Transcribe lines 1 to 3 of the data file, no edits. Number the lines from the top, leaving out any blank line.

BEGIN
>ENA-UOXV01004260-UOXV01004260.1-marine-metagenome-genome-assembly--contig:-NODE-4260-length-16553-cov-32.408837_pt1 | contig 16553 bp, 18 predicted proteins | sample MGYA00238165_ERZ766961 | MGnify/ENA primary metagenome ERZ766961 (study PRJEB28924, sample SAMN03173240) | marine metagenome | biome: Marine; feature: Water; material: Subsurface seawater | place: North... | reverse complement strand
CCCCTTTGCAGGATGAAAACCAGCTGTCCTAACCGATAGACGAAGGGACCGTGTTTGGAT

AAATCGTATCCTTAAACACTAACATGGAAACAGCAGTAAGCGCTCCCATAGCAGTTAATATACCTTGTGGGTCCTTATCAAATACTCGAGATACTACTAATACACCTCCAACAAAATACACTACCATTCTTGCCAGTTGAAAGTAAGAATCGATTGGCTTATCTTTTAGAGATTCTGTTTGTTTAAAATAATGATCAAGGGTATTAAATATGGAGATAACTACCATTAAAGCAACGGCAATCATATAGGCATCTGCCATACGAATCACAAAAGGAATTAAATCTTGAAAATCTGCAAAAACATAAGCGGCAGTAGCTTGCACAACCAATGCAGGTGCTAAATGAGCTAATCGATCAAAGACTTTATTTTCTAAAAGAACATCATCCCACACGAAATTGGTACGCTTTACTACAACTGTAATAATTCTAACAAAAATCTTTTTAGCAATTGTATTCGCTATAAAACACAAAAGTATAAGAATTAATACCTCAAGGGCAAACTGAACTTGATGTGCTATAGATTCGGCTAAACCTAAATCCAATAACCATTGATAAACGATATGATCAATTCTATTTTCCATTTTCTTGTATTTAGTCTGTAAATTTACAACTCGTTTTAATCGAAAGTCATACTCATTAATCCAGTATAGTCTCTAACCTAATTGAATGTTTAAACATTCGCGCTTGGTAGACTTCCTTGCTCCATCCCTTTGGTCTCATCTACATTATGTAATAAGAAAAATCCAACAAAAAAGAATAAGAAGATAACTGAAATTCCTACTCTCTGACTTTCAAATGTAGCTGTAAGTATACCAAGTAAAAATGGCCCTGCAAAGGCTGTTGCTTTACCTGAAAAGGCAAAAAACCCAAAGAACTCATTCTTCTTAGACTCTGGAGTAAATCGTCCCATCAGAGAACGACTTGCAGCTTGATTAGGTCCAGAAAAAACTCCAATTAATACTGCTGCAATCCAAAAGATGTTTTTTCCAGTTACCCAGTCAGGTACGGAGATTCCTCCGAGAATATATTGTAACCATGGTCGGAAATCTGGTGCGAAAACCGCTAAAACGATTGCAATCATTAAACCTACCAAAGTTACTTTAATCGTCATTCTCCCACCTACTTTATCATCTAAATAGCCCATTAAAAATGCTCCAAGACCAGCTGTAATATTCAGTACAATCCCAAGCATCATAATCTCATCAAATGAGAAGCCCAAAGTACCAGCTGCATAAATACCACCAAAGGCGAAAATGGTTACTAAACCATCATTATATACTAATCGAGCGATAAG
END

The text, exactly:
>ENA-UOXV01004260-UOXV01004260.1-marine-metagenome-genome-assembly--contig:-NODE-4260-length-16553-cov-32.408837_pt1 | contig 16553 bp, 18 predicted proteins | sample MGYA00238165_ERZ766961 | MGnify/ENA primary metagenome ERZ766961 (study PRJEB28924, sample SAMN03173240) | marine metagenome | biome: Marine; feature: Water; material: Subsurface seawater | place: North... | reverse complement strand
CCCCTTTGCAGGATGAAAACCAGCTGTCCTAACCGATAGACGAAGGGACCGTGTTTGGAT

AAATCGTATCCTTAAACACTAACATGGAAACAGCAGTAAGCGCTCCCATAGCAGTTAATATACCTTGTGGGTCCTTATCAAATACTCGAGATACTACTAATACACCTCCAACAAAATACACTACCATTCTTGCCAGTTGAAAGTAAGAATCGATTGGCTTATCTTTTAGAGATTCTGTTTGTTTAAAATAATGATCAAGGGTATTAAATATGGAGATAACTACCATTAAAGCAACGGCAATCATATAGGCATCTGCCATACGAATCACAAAAGGAATTAAATCTTGAAAATCTGCAAAAACATAAGCGGCAGTAGCTTGCACAACCAATGCAGGTGCTAAATGAGCTAATCGATCAAAGACTTTATTTTCTAAAAGAACATCATCCCACACGAAATTGGTACGCTTTACTACAACTGTAATAATTCTAACAAAAATCTTTTTAGCAATTGTATTCGCTATAAAACACAAAAGTATAAGAATTAATACCTCAAGGGCAAACTGAACTTGATGTGCTATAGATTCGGCTAAACCTAAATCCAATAACCATTGATAAACGATATGATCAATTCTATTTTCCATTTTCTTGTATTTAGTCTGTAAATTTACAACTCGTTTTAATCGAAAGTCATACTCATTAATCCAGTATAGTCTCTAACCTAATTGAATGTTTAAACATTCGCGCTTGGTAGACTTCCTTGCTCCATCCCTTTGGTCTCATCTACATTATGTAATAAGAAAAATCCAACAAAAAAGAATAAGAAGATAACTGAAATTCCTACTCTCTGACTTTCAAATGTAGCTGTAAGTATACCAAGTAAAAATGGCCCTGCAAAGGCTGTTGCTTTACCTGAAAAGGCAAAAAACCCAAAGAACTCATTCTTCTTAGACTCTGGAGTAAATCGTCCCATCAGAGAACGACTTGCAGCTTGATTAGGTCCAGAAAAAACTCCAATTAATACTGCTGCAATCCAAAAGATGTTTTTTCCAGTTACCCAGTCAGGTACGGAGATTCCTCCGAGAATATATTGTAACCATGGTCGGAAATCTGGTGCGAAAACCGCTAAAACGATTGCAATCATTAAACCTACCAAAGTTACTTTAATCGTCATTCTCCCACCTACTTTATCATCTAAATAGCCCATTAAAAATGCTCCAAGACCAGCTGTAATATTCAGTACAATCCCAAGCATCATAATCTCATCAAATGAGAAGCCCAAAGTACCAGCTGCATAAATACCACCAAAGGCGAAAATGGTTACTAAACCATCATTATATACTAATCGAGCGATAAG